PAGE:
Companies took fewer actions to lay off 50 or more workers in September. Mass layoff actions fell 4% to 1,486 in September, according to the Bureau of Labor Statistics. That follows a 4% drop in August and marks the fewest since May. The number of workers laid off through those mass actions also fell during the month, down 11% to 133,379. There's definitely a trend here forming.
It helps to look at the charts. Here's the number of mass layoff actions followed by the number of workers affected by those actions:
Those green lines represent the averages from January 2004 through November 2007, before the recession began. You can see in each chart that mass layoffs are approaching these averages. For those workers who lost their jobs through mass layoffs, September's number was less than 2,000 away from the average. It was also the fewest workers struck by mass layoffs since April 2008. Actions had a similar fate last month. Excluding the May blip, September also saw the fewest mass layoff actions since April 2008.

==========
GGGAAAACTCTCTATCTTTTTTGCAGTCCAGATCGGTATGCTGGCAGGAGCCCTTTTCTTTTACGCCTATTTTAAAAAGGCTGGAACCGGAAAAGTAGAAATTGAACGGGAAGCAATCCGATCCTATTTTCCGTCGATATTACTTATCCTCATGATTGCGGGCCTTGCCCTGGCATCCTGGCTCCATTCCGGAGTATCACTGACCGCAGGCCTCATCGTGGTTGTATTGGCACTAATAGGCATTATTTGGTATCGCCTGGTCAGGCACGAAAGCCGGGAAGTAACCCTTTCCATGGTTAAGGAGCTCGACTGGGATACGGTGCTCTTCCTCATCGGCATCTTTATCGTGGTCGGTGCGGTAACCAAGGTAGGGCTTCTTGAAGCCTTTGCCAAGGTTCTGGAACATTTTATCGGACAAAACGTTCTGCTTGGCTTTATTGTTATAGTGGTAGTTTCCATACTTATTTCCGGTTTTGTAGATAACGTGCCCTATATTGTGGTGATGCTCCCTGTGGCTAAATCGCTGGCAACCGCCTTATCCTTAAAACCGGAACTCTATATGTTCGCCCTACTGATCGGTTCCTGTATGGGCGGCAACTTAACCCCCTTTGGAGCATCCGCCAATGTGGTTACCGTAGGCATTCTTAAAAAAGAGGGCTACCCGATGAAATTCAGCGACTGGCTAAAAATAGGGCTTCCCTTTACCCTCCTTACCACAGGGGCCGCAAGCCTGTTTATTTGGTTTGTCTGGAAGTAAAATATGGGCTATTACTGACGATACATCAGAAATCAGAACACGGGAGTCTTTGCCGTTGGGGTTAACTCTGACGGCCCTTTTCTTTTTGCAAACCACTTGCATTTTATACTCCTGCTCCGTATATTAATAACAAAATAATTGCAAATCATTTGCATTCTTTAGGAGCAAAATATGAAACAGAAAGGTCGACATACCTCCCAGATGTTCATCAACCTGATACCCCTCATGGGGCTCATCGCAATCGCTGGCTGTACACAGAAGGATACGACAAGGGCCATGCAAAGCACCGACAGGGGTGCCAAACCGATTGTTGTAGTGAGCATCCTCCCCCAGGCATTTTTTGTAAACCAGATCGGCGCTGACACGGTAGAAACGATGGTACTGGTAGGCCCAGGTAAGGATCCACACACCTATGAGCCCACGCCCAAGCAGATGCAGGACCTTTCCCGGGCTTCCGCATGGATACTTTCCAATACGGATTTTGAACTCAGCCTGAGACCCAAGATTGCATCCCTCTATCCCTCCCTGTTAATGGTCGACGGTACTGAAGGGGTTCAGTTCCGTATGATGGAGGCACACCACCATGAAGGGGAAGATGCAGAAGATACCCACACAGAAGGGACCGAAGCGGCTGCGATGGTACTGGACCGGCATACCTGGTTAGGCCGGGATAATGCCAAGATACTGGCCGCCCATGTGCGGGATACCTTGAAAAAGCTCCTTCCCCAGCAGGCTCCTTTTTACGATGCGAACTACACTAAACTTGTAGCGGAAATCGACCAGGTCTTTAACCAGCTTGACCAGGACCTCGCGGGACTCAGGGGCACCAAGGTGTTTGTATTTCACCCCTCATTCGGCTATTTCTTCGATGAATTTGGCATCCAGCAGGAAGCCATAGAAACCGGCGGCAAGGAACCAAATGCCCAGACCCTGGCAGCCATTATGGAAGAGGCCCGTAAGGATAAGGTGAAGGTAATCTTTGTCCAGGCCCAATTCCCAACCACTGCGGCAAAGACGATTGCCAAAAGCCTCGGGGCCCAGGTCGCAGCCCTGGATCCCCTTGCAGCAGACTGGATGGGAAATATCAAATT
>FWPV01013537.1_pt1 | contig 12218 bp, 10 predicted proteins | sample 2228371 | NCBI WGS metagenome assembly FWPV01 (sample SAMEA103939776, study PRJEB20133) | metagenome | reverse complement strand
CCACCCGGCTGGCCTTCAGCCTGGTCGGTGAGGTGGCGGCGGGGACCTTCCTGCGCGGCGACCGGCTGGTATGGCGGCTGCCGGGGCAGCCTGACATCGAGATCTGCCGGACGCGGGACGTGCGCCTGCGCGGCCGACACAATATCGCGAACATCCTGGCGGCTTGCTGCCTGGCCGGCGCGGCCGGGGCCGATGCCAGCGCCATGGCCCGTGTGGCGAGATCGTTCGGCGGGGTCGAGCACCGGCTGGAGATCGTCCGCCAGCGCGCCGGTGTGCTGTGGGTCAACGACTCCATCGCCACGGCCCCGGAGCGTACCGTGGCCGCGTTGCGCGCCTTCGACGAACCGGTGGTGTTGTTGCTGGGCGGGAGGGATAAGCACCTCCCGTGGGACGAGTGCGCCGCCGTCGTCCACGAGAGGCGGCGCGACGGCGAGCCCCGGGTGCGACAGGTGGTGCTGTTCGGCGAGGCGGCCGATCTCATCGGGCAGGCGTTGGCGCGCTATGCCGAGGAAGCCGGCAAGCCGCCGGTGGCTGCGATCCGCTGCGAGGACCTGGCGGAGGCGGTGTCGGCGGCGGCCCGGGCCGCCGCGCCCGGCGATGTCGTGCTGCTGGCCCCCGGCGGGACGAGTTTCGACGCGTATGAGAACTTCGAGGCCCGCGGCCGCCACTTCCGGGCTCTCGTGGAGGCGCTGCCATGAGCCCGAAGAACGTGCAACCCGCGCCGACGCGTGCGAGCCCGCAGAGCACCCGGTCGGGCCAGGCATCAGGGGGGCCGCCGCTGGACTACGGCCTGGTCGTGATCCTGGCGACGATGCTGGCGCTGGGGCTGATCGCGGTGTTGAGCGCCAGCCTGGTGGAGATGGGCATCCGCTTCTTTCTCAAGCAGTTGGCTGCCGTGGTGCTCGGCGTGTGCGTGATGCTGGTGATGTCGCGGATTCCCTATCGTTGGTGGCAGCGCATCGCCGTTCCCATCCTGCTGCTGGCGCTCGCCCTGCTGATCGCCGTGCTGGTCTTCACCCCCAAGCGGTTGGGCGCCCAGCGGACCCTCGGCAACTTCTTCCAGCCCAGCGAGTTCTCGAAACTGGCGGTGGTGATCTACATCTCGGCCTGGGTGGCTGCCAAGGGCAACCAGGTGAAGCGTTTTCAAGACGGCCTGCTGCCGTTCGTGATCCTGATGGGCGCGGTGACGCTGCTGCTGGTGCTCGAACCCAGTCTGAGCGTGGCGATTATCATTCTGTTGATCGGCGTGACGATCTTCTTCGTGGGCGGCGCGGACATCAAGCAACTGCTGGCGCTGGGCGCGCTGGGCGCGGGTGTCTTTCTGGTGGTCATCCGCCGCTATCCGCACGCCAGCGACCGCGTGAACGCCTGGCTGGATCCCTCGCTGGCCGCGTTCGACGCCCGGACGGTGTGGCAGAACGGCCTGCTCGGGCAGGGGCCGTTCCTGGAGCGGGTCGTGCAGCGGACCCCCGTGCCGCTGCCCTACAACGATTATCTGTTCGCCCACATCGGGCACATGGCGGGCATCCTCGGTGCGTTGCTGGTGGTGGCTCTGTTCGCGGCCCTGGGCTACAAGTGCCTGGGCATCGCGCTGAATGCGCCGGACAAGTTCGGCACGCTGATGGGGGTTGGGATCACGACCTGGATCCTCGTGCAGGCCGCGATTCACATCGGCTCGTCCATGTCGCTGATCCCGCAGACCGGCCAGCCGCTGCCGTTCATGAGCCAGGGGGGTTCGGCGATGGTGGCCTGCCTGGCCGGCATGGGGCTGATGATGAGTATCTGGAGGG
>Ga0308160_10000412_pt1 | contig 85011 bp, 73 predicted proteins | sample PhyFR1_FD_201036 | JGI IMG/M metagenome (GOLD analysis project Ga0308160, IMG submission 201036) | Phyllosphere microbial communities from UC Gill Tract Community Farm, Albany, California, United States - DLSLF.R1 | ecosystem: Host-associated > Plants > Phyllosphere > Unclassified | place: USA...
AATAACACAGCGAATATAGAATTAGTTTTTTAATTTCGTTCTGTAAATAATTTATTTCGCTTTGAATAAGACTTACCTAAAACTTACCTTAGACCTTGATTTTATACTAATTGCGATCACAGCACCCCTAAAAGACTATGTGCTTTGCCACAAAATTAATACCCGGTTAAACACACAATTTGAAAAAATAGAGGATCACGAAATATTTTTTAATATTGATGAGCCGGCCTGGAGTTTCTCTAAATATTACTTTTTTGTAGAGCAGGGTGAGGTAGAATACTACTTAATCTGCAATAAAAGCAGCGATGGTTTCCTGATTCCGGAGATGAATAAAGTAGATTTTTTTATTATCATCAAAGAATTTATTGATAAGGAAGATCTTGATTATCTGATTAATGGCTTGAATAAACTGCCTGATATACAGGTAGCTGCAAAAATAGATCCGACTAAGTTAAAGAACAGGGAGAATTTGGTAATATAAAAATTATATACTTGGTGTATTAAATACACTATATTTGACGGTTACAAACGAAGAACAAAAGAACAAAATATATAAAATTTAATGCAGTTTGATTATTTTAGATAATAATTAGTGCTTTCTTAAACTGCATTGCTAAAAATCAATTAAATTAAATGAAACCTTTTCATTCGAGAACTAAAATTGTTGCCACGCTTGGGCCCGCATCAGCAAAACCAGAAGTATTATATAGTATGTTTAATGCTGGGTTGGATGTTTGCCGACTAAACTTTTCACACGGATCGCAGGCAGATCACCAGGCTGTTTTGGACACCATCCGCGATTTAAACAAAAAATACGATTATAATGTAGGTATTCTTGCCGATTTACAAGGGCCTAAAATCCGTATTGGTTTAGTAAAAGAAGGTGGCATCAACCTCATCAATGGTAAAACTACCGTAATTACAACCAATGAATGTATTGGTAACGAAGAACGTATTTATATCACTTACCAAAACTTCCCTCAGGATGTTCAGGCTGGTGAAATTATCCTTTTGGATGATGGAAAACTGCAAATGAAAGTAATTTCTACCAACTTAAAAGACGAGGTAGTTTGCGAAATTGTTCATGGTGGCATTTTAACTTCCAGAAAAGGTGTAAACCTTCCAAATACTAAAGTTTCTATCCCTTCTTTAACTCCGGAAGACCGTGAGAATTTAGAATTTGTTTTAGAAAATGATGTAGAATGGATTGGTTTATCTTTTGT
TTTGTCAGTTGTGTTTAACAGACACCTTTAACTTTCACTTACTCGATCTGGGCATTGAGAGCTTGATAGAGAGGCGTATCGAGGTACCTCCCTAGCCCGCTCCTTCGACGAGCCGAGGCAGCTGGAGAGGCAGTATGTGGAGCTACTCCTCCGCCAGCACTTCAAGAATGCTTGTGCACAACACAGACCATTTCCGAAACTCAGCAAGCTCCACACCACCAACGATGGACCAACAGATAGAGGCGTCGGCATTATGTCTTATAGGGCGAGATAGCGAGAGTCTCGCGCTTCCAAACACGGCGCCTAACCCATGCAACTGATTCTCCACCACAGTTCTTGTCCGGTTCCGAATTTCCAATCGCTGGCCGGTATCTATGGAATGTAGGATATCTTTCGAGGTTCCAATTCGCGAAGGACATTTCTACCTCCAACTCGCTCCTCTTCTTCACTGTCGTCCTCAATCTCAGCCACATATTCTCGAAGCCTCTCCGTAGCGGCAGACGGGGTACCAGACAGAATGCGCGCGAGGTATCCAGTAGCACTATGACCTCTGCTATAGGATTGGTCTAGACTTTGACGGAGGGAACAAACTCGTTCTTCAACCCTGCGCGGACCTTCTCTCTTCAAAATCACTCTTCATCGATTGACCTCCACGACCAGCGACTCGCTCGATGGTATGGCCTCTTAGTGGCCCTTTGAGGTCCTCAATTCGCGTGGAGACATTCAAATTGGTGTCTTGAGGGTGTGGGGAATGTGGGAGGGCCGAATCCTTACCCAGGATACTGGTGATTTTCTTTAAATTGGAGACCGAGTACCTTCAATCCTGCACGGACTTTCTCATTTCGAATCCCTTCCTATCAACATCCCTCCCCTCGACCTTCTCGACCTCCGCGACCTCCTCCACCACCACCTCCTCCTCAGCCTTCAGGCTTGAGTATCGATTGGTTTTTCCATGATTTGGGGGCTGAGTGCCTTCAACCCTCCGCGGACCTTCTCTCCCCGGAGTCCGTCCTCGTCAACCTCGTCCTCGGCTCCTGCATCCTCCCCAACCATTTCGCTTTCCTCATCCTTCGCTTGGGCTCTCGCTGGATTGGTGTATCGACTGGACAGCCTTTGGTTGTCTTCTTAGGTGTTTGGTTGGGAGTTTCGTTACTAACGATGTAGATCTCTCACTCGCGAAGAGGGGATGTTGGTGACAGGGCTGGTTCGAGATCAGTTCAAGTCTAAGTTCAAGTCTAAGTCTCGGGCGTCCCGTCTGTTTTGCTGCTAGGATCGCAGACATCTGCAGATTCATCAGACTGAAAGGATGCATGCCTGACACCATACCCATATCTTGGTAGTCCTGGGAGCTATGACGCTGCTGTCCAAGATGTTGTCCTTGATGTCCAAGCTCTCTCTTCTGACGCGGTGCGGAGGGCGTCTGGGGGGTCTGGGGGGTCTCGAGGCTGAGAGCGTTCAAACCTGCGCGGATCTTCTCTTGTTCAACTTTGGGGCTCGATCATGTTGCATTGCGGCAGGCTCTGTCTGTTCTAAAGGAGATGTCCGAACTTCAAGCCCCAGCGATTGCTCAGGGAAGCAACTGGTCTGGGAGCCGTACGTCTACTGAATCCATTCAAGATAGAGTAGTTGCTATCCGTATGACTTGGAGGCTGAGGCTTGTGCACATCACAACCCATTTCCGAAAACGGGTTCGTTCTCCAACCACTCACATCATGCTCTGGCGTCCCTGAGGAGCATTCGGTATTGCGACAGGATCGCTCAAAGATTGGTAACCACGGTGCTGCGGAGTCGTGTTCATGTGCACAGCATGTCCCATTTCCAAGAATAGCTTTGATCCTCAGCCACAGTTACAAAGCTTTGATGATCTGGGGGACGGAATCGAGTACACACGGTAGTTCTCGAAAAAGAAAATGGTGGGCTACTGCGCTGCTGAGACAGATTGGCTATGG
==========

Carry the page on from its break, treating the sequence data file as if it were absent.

In the less volatile measure of mass layoff actions, the trend is quite clear. Mass layoffs have been declining. But in a recovery, we should actually expect such actions to trend below the average during the 2004-2007 stable economy. We're still not there yet, which explains part of the reason why job growth isn't higher. It's not just that firms aren't hiring; they're still firing.